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ARS Home » Pacific West Area » Wapato, Washington » Temperate Tree Fruit and Vegetable Research » Research » Publications at this Location » Publication #335501

Research Project: New Technologies and Strategies to Manage the Changing Pest Complex on Temperate Fruit Trees

Location: Temperate Tree Fruit and Vegetable Research

Title: Caterpillar-induced plant volatiles attract conspecific adults in nature

Author
item El-sayed, Ashraf - New Zealand Institute Of Plant & Food Research
item Knight, Alan
item Byers, John - Hebrew University Of Jerusalem
item Judd, Gary - Agriculture And Agri-Food Canada
item Suckling, David - New Zealand Institute Of Plant & Food Research

Submitted to: Scientific Reports
Publication Type: Peer Reviewed Journal
Publication Acceptance Date: 11/1/2016
Publication Date: 11/28/2016
Citation: El-Sayed, A., Knight, A.L., Byers, J., Judd, G., Suckling, D. 2016. Caterpillar-induced plant volatiles attract conspecific adults in nature. Scientific Reports. doi:10.1038/srep37555.

Interpretive Summary: Effective, low-cost monitoring of tree fruit pests is an important component of developing integrated programs which can minimize the use of insecticides. Researchers at the USDA, ARS, Yakima Agricultural Research Laboratory, Wapato, WA in collaboration with researchers in New Zealand and Canada evaluated volatiles released by apple damaged by insect larvae and found that two compounds in combination with acetic acid were attractive for both moth sexes of several important moth pest of orchards in both New Zealand and North America. Information from this research supports the continued effort to develop even more effective lures that can be used in trap-based monitoring program for important moth pests in tree fruits.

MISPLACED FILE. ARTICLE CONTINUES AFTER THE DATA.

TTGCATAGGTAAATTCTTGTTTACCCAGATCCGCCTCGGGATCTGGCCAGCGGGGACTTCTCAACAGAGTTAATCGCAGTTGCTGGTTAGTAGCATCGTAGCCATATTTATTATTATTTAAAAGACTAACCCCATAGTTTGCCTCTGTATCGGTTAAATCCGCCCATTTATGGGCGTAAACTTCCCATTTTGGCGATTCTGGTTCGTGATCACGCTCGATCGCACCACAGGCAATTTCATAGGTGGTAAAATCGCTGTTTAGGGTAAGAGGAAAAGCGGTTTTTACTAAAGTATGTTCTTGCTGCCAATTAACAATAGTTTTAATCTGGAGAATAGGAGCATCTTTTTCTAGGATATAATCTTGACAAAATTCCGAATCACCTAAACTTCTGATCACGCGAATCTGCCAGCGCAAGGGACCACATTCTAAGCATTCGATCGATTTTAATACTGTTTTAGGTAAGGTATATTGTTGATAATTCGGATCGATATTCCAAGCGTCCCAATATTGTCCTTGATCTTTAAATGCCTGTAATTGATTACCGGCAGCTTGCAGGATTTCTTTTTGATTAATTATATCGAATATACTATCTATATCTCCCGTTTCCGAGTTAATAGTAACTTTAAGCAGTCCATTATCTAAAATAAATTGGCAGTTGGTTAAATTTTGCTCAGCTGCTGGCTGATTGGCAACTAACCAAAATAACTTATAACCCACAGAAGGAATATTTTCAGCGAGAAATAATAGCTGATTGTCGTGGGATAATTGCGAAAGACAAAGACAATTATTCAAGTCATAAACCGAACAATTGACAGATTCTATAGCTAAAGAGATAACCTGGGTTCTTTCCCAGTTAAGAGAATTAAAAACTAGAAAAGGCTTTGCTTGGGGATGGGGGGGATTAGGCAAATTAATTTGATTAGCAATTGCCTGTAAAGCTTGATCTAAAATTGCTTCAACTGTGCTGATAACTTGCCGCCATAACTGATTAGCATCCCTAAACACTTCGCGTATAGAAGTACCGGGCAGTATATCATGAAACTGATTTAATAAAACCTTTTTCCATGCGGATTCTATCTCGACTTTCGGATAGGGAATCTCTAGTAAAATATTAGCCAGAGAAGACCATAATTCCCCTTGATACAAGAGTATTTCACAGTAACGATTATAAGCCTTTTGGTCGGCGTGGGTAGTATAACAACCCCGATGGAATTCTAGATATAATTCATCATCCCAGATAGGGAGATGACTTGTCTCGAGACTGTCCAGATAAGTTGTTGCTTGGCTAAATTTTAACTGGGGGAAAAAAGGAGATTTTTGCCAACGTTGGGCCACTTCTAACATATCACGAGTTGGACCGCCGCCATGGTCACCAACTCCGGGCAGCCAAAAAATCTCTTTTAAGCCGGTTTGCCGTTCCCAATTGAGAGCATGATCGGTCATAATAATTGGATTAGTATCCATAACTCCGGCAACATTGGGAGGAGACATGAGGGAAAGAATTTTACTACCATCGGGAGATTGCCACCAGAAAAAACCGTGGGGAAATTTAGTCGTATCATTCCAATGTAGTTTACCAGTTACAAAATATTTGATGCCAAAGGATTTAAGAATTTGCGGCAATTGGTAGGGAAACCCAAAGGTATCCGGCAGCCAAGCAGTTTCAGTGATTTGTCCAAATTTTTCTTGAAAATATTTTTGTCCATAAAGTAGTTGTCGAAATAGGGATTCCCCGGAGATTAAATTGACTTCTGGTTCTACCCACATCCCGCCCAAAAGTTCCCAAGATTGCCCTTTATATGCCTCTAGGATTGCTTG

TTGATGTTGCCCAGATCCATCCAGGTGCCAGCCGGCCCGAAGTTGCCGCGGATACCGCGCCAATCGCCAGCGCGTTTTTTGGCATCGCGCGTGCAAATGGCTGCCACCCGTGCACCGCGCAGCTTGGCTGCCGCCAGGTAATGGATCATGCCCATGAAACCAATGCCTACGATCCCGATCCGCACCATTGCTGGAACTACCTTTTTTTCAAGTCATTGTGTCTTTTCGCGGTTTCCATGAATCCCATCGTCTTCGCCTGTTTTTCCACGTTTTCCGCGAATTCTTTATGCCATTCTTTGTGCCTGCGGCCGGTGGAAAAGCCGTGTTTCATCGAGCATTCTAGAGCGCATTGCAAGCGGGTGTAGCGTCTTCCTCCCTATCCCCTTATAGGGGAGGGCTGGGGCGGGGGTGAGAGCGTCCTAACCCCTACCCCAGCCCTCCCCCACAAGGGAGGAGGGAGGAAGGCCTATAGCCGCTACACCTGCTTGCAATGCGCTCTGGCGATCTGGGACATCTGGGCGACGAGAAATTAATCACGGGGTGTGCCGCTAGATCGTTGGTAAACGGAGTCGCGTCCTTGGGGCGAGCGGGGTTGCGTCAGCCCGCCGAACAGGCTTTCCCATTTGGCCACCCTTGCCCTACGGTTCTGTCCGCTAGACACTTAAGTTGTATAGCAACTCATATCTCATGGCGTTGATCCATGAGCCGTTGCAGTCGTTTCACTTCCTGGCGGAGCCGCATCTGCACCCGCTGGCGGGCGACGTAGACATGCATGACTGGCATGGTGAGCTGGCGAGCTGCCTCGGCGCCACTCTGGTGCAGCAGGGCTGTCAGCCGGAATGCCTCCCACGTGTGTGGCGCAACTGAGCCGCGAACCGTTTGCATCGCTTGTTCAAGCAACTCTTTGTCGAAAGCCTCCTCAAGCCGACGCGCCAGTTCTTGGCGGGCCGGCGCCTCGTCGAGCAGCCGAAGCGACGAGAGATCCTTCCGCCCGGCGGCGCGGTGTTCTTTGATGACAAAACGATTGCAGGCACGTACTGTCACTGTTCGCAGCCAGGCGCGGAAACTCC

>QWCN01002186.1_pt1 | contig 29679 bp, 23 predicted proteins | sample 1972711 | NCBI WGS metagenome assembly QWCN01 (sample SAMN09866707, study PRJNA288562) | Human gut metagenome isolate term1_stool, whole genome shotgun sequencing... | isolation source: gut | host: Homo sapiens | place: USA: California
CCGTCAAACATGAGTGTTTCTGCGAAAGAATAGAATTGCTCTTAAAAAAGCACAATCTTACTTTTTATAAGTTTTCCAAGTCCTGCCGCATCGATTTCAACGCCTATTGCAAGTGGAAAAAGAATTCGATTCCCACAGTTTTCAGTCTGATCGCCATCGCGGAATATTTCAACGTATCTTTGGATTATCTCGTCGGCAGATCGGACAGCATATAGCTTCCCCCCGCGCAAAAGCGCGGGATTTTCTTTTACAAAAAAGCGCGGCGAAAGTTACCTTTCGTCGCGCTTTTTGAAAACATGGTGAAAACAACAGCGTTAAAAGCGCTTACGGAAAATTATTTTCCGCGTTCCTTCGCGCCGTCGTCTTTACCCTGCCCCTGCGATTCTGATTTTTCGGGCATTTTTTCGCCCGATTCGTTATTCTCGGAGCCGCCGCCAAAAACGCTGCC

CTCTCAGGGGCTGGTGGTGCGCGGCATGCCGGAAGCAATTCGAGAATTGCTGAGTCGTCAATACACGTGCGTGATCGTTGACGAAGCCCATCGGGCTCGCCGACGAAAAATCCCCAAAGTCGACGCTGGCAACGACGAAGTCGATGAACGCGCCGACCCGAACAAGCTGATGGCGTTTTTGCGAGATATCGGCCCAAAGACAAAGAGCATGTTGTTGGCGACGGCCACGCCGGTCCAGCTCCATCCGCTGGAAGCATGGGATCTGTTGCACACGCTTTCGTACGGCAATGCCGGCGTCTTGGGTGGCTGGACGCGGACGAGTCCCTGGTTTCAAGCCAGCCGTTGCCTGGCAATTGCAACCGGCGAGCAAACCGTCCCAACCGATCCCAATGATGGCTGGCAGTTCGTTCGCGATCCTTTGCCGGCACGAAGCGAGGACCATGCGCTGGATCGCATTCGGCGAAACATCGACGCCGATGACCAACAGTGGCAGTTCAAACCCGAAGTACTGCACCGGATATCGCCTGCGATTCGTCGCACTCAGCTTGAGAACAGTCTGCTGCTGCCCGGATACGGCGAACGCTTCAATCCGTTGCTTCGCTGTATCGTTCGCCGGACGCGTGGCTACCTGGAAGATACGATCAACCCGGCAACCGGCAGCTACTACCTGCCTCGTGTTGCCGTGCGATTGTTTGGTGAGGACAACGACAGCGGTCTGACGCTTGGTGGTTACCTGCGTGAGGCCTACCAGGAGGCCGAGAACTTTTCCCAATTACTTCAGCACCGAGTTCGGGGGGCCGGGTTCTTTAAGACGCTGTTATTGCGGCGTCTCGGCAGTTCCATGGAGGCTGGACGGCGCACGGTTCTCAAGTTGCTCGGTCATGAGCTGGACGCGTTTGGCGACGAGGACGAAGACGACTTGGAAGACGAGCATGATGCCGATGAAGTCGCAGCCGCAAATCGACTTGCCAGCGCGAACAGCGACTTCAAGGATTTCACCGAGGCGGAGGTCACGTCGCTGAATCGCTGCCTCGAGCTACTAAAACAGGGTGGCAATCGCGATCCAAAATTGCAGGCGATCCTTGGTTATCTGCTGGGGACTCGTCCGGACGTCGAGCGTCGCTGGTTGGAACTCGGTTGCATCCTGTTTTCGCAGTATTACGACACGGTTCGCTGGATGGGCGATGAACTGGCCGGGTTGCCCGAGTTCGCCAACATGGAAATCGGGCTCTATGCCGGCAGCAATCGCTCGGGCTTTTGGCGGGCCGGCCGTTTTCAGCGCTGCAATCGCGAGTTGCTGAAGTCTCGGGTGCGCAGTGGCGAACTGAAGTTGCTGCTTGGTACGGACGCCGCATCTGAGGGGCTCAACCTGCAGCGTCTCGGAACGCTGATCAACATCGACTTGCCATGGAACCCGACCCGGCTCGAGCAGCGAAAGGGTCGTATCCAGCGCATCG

Technical Abstract: Plants release volatiles in response to caterpillar feeding that attracts natural enemies of the herbivores, a tri-trophic interaction which has been considered an indirect plant defence against herbivores. The caterpillar-induced plant volatiles have been reported to repel or attract conspecific adult herbivores. However to date, no volatile signals have been chemically identified where conspecific adults were either repelled or attracted under field conditions. Apple seedlings uniquely released seven compounds including acetic acid, acetic anhydride, benzyl alcohol, benzyl nitrile, indole, 2-phenylethanol, and (E)-nerolidol only when infested by larvae of the light brown apple moth, Epiphyas postvittana. In field tests in New Zealand, a blend of two of these, benzyl nitrile and acetic acid, attracted a large number of conspecific male and female adult moths. In North America, male and female adults of the tortricid, oblique-banded leafroller, Choristoneura rosaceana, were most attracted to a blend of 2-phenylethanol and acetic acid. Both sexes of the eye-spotted bud moth, Spilonota ocellana, were highly attracted to a blend of benzyl nitrile and acetic acid. This study provides the first identification of caterpillar-induced plant volatiles that attract conspecific adult herbivores under natural conditions, challenging the expectation of herbivore avoidance by these induced volatiles.